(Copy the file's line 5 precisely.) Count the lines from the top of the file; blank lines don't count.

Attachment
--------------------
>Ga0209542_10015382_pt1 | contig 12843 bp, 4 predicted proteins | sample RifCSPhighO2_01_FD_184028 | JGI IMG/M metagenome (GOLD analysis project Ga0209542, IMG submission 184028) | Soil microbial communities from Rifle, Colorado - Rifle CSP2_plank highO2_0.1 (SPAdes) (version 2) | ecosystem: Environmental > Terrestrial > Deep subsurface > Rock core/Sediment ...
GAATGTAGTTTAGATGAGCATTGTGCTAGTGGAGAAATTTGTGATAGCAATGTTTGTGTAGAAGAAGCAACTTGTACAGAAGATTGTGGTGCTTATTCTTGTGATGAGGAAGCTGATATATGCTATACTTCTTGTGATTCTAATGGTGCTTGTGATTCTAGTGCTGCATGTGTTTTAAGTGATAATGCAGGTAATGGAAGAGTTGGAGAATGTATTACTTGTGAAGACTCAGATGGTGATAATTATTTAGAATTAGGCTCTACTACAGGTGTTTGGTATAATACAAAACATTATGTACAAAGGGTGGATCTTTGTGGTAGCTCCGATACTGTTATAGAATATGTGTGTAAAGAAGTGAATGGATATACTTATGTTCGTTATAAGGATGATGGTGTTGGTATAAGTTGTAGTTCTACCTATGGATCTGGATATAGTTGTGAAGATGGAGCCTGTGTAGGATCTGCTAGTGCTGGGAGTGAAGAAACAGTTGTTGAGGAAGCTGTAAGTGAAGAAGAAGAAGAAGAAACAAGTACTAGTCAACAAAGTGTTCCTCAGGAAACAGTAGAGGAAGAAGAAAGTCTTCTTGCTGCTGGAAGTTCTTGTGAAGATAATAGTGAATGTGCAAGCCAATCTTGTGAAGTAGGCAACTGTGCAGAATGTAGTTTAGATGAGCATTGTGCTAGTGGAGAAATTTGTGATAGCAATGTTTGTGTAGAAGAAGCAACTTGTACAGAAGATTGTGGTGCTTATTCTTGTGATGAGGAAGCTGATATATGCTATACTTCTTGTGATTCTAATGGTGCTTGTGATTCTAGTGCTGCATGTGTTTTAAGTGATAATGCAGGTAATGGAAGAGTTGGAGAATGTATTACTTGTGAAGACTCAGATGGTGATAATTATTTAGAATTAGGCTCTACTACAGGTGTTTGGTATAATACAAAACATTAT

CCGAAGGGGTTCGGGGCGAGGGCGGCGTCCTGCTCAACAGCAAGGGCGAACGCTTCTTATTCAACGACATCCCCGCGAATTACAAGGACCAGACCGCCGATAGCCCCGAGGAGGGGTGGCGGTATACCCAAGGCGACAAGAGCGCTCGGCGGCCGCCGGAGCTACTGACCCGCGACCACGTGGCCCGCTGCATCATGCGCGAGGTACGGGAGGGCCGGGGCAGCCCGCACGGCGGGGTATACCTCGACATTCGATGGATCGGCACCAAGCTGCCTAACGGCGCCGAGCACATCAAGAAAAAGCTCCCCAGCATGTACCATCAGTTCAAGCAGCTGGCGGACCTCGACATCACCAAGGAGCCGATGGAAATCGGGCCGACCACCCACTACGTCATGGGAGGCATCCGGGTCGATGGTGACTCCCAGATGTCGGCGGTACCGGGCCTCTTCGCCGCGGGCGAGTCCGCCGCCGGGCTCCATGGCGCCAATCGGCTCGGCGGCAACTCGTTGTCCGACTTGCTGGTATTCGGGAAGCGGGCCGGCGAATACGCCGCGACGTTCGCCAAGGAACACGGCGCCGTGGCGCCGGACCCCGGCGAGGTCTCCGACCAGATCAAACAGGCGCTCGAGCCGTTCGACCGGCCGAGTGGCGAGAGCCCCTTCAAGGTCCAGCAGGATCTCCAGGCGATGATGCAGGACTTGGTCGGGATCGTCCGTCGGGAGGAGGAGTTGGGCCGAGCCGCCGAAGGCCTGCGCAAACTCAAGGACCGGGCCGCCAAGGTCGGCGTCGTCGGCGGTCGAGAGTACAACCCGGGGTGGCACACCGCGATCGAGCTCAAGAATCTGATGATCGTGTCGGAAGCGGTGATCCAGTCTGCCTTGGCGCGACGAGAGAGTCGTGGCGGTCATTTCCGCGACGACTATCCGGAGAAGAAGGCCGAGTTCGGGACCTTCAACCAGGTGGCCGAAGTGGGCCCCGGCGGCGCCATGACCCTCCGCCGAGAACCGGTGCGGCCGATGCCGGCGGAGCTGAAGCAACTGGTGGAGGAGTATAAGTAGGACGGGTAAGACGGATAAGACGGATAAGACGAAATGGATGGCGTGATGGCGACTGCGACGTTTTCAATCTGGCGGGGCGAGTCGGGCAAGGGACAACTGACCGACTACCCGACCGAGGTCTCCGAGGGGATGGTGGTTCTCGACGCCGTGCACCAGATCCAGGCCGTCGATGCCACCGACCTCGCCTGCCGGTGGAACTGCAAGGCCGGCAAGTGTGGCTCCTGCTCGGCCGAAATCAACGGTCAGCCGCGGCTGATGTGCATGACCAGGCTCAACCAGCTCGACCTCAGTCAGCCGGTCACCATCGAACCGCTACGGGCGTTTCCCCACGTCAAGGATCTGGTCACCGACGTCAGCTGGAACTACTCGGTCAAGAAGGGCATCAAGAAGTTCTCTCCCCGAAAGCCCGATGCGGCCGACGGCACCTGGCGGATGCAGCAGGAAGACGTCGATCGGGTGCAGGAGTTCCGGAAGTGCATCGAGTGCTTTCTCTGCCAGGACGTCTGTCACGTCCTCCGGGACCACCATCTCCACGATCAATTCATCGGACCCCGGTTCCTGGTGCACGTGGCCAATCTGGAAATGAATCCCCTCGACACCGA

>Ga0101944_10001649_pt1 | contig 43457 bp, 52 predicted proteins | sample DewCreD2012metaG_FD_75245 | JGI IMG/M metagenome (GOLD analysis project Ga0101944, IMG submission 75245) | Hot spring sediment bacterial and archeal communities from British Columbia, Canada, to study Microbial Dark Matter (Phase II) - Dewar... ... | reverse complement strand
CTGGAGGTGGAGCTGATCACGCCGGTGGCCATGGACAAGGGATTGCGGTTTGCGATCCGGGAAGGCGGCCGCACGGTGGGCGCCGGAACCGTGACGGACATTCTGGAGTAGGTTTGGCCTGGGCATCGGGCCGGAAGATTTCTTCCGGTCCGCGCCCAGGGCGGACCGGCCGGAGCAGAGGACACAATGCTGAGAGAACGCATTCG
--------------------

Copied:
CTGGAGGTGGAGCTGATCACGCCGGTGGCCATGGACAAGGGATTGCGGTTTGCGATCCGGGAAGGCGGCCGCACGGTGGGCGCCGGAACCGTGACGGACATTCTGGAGTAGGTTTGGCCTGGGCATCGGGCCGGAAGATTTCTTCCGGTCCGCGCCCAGGGCGGACCGGCCGGAGCAGAGGACACAATGCTGAGAGAACGCATTCG